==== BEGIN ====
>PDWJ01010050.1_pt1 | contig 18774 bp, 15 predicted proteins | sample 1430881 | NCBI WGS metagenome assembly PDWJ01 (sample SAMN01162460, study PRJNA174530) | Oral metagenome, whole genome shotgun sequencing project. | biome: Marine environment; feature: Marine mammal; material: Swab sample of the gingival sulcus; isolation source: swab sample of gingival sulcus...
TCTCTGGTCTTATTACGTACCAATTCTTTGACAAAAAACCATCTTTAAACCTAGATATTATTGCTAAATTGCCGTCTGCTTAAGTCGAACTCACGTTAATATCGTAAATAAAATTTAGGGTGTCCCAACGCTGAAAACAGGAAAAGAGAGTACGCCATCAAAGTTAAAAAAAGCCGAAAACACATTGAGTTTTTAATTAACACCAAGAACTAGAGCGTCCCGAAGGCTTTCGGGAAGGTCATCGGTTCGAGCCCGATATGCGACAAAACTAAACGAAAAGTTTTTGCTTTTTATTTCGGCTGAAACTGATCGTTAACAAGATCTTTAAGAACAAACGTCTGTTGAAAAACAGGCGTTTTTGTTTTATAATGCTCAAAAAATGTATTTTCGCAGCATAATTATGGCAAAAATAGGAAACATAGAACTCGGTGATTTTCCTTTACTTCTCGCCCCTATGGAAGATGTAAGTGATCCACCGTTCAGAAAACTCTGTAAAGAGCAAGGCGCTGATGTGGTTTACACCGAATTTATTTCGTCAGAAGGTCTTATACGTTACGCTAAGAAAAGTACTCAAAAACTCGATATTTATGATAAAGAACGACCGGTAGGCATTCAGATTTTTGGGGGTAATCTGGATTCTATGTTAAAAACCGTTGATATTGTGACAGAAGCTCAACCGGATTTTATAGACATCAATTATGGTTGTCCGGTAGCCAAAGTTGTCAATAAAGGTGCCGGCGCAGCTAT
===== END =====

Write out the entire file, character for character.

>PDWJ01010050.1_pt1 | contig 18774 bp, 15 predicted proteins | sample 1430881 | NCBI WGS metagenome assembly PDWJ01 (sample SAMN01162460, study PRJNA174530) | Oral metagenome, whole genome shotgun sequencing project. | biome: Marine environment; feature: Marine mammal; material: Swab sample of the gingival sulcus; isolation source: swab sample of gingival sulcus...
TCTCTGGTCTTATTACGTACCAATTCTTTGACAAAAAACCATCTTTAAACCTAGATATTATTGCTAAATTGCCGTCTGCTTAAGTCGAACTCACGTTAATATCGTAAATAAAATTTAGGGTGTCCCAACGCTGAAAACAGGAAAAGAGAGTACGCCATCAAAGTTAAAAAAAGCCGAAAACACATTGAGTTTTTAATTAACACCAAGAACTAGAGCGTCCCGAAGGCTTTCGGGAAGGTCATCGGTTCGAGCCCGATATGCGACAAAACTAAACGAAAAGTTTTTGCTTTTTATTTCGGCTGAAACTGATCGTTAACAAGATCTTTAAGAACAAACGTCTGTTGAAAAACAGGCGTTTTTGTTTTATAATGCTCAAAAAATGTATTTTCGCAGCATAATTATGGCAAAAATAGGAAACATAGAACTCGGTGATTTTCCTTTACTTCTCGCCCCTATGGAAGATGTAAGTGATCCACCGTTCAGAAAACTCTGTAAAGAGCAAGGCGCTGATGTGGTTTACACCGAATTTATTTCGTCAGAAGGTCTTATACGTTACGCTAAGAAAAGTACTCAAAAACTCGATATTTATGATAAAGAACGACCGGTAGGCATTCAGATTTTTGGGGGTAATCTGGATTCTATGTTAAAAACCGTTGATATTGTGACAGAAGCTCAACCGGATTTTATAGACATCAATTATGGTTGTCCGGTAGCCAAAGTTGTCAATAAAGGTGCCGGCGCAGCTAT